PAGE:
First Advisor

Peter Chaillé

Date of Award


Document Type


Degree Name

Bachelor of Science (B.S.) in Criminology and Criminal Justice and University Honors


Criminology and Criminal Justice


Prisoners -- Deinstitutionalization -- United States, Ex-convicts -- Economic conditions, Ex-convicts -- Social conditions, Children of prisoners -- Effect of imprisonment on -- United States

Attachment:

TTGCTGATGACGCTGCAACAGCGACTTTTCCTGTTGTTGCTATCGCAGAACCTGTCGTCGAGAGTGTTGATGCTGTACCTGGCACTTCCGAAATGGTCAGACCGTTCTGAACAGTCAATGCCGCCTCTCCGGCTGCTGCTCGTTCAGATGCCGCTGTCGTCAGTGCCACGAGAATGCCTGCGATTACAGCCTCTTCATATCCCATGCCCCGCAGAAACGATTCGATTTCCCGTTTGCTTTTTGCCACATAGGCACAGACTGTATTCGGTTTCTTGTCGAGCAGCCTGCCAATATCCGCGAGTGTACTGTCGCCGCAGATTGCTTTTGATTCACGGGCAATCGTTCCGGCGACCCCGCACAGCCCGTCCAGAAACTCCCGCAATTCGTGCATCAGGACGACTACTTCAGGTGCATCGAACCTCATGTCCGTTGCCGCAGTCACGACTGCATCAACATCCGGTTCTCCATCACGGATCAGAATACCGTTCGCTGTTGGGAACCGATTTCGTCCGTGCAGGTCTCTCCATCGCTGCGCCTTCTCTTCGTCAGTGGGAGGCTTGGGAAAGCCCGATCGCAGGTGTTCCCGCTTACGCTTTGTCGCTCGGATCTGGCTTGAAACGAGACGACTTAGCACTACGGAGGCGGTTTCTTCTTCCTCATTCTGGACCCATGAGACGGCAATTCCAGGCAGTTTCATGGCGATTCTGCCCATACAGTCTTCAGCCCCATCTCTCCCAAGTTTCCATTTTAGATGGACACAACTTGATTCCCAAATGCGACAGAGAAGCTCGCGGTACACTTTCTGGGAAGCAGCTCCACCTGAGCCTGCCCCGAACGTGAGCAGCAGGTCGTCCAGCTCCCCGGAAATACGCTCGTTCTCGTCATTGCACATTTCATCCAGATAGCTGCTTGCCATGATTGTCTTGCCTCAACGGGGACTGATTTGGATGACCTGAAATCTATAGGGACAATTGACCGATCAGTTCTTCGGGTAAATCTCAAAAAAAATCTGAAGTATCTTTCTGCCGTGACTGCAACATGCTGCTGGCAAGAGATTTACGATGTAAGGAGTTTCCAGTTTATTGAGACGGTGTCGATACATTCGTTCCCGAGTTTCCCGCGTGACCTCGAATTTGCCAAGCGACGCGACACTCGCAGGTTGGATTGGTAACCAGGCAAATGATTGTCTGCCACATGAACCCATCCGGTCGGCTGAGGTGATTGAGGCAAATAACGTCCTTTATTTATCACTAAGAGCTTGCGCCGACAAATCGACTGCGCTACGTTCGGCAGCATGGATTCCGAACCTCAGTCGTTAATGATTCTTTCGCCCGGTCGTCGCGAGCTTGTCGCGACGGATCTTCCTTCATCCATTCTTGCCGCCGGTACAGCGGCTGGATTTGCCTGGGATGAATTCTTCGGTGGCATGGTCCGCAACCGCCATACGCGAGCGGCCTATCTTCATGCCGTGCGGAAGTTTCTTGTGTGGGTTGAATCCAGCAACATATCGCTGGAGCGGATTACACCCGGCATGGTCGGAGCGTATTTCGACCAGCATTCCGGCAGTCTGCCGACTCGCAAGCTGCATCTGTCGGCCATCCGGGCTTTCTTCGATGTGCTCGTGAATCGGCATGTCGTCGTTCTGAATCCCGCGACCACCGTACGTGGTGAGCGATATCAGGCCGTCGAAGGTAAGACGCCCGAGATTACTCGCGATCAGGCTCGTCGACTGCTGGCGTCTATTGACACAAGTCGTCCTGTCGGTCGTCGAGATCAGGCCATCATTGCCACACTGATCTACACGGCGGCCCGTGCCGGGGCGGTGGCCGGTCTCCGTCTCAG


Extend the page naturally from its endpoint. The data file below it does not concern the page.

The United States has been experiencing a dramatic rise in prison and jail populations since the 1980s, which has resulted in a much higher population of individuals reintegrating into society with a criminal record. This brand has been identified to cause several negative effects on one’s social and economic capacities, with these effects being exacerbated on target populations such as minorities. Research on limitations and challenges placed on individuals with a criminal record were compared with World Health Organization standards for social determinants of health, to determine the potential for long-term health consequences as a result of society’s social consequences for reintegrated criminals. A major failure of nearly every category for focus in social determinants of health was identified, ranging from social standing, lifestyle stress, unemployment and economic opportunities, and implications on social support for children. Multiple sources of academic work would culminate towards a strong implication that a felony sentence, criminal record, or extended period of incarceration, has direct and immediate consequences on one’s ability to lead a long, healthy, and fulfilling life. Wide-scale policy reform would seem essential to curb any unforeseen long-term consequences of these findings.


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